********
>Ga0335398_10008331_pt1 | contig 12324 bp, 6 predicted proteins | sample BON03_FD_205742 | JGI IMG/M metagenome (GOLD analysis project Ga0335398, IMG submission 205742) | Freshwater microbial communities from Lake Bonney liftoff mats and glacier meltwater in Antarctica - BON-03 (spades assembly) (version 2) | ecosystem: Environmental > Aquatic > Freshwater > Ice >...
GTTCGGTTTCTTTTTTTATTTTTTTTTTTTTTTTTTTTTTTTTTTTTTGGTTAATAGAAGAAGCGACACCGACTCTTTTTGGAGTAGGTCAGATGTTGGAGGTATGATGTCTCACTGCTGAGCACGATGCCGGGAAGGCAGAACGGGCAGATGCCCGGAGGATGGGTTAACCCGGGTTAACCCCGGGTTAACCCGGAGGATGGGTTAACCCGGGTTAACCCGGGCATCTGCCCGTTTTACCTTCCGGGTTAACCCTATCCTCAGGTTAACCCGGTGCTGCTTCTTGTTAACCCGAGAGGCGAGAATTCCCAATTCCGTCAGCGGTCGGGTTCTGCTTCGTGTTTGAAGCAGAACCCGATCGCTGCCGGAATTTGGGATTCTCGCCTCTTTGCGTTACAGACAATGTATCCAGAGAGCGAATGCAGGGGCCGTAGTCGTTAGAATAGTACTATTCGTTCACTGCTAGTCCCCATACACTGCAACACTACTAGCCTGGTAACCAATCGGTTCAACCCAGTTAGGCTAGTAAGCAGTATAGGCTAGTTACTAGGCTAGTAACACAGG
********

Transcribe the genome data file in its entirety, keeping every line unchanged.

>Ga0335398_10008331_pt1 | contig 12324 bp, 6 predicted proteins | sample BON03_FD_205742 | JGI IMG/M metagenome (GOLD analysis project Ga0335398, IMG submission 205742) | Freshwater microbial communities from Lake Bonney liftoff mats and glacier meltwater in Antarctica - BON-03 (spades assembly) (version 2) | ecosystem: Environmental > Aquatic > Freshwater > Ice >...
GTTCGGTTTCTTTTTTTATTTTTTTTTTTTTTTTTTTTTTTTTTTTTTGGTTAATAGAAGAAGCGACACCGACTCTTTTTGGAGTAGGTCAGATGTTGGAGGTATGATGTCTCACTGCTGAGCACGATGCCGGGAAGGCAGAACGGGCAGATGCCCGGAGGATGGGTTAACCCGGGTTAACCCCGGGTTAACCCGGAGGATGGGTTAACCCGGGTTAACCCGGGCATCTGCCCGTTTTACCTTCCGGGTTAACCCTATCCTCAGGTTAACCCGGTGCTGCTTCTTGTTAACCCGAGAGGCGAGAATTCCCAATTCCGTCAGCGGTCGGGTTCTGCTTCGTGTTTGAAGCAGAACCCGATCGCTGCCGGAATTTGGGATTCTCGCCTCTTTGCGTTACAGACAATGTATCCAGAGAGCGAATGCAGGGGCCGTAGTCGTTAGAATAGTACTATTCGTTCACTGCTAGTCCCCATACACTGCAACACTACTAGCCTGGTAACCAATCGGTTCAACCCAGTTAGGCTAGTAAGCAGTATAGGCTAGTTACTAGGCTAGTAACACAGG